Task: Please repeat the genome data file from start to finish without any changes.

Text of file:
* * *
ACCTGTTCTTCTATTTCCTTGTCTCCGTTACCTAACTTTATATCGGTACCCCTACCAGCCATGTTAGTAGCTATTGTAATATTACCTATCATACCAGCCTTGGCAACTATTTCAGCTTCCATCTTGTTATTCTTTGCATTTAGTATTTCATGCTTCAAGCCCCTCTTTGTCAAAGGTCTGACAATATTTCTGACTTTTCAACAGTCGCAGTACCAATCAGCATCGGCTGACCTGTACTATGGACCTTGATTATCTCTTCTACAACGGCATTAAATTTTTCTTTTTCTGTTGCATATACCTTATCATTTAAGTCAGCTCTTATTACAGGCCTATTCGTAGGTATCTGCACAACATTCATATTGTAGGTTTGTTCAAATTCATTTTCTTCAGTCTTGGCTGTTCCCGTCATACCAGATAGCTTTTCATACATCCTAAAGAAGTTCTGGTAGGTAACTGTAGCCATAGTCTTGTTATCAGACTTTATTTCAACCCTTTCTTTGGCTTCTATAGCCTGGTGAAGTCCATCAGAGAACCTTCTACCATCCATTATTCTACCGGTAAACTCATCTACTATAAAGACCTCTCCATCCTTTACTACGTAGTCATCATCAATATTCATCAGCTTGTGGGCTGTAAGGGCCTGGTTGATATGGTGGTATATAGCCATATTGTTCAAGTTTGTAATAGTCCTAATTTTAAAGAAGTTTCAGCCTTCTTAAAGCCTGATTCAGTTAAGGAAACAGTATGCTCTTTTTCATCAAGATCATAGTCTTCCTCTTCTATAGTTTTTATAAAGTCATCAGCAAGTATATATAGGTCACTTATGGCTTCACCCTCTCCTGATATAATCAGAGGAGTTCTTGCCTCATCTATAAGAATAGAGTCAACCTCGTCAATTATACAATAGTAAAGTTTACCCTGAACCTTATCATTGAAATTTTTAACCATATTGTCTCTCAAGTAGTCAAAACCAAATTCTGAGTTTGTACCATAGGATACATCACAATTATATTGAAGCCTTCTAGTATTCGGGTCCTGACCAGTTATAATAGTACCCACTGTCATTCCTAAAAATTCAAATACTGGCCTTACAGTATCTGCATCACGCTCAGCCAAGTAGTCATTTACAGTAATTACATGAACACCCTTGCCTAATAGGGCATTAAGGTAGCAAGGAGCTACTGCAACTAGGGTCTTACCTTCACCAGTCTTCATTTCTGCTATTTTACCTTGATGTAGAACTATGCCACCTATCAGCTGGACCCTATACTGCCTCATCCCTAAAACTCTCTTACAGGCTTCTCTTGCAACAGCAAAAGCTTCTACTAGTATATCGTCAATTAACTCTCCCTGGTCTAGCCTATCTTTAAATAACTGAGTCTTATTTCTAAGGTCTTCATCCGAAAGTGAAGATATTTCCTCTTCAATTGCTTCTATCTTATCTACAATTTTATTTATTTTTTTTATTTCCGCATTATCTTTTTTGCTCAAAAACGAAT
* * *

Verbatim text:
ACCTGTTCTTCTATTTCCTTGTCTCCGTTACCTAACTTTATATCGGTACCCCTACCAGCCATGTTAGTAGCTATTGTAATATTACCTATCATACCAGCCTTGGCAACTATTTCAGCTTCCATCTTGTTATTCTTTGCATTTAGTATTTCATGCTTCAAGCCCCTCTTTGTCAAAGGTCTGACAATATTTCTGACTTTTCAACAGTCGCAGTACCAATCAGCATCGGCTGACCTGTACTATGGACCTTGATTATCTCTTCTACAACGGCATTAAATTTTTCTTTTTCTGTTGCATATACCTTATCATTTAAGTCAGCTCTTATTACAGGCCTATTCGTAGGTATCTGCACAACATTCATATTGTAGGTTTGTTCAAATTCATTTTCTTCAGTCTTGGCTGTTCCCGTCATACCAGATAGCTTTTCATACATCCTAAAGAAGTTCTGGTAGGTAACTGTAGCCATAGTCTTGTTATCAGACTTTATTTCAACCCTTTCTTTGGCTTCTATAGCCTGGTGAAGTCCATCAGAGAACCTTCTACCATCCATTATTCTACCGGTAAACTCATCTACTATAAAGACCTCTCCATCCTTTACTACGTAGTCATCATCAATATTCATCAGCTTGTGGGCTGTAAGGGCCTGGTTGATATGGTGGTATATAGCCATATTGTTCAAGTTTGTAATAGTCCTAATTTTAAAGAAGTTTCAGCCTTCTTAAAGCCTGATTCAGTTAAGGAAACAGTATGCTCTTTTTCATCAAGATCATAGTCTTCCTCTTCTATAGTTTTTATAAAGTCATCAGCAAGTATATATAGGTCACTTATGGCTTCACCCTCTCCTGATATAATCAGAGGAGTTCTTGCCTCATCTATAAGAATAGAGTCAACCTCGTCAATTATACAATAGTAAAGTTTACCCTGAACCTTATCATTGAAATTTTTAACCATATTGTCTCTCAAGTAGTCAAAACCAAATTCTGAGTTTGTACCATAGGATACATCACAATTATATTGAAGCCTTCTAGTATTCGGGTCCTGACCAGTTATAATAGTACCCACTGTCATTCCTAAAAATTCAAATACTGGCCTTACAGTATCTGCATCACGCTCAGCCAAGTAGTCATTTACAGTAATTACATGAACACCCTTGCCTAATAGGGCATTAAGGTAGCAAGGAGCTACTGCAACTAGGGTCTTACCTTCACCAGTCTTCATTTCTGCTATTTTACCTTGATGTAGAACTATGCCACCTATCAGCTGGACCCTATACTGCCTCATCCCTAAAACTCTCTTACAGGCTTCTCTTGCAACAGCAAAAGCTTCTACTAGTATATCGTCAATTAACTCTCCCTGGTCTAGCCTATCTTTAAATAACTGAGTCTTATTTCTAAGGTCTTCATCCGAAAGTGAAGATATTTCCTCTTCAATTGCTTCTATCTTATCTACAATTTTATTTATTTTTTTTATTTCCGCATTATCTTTTTTGCTCAAAAACGAAT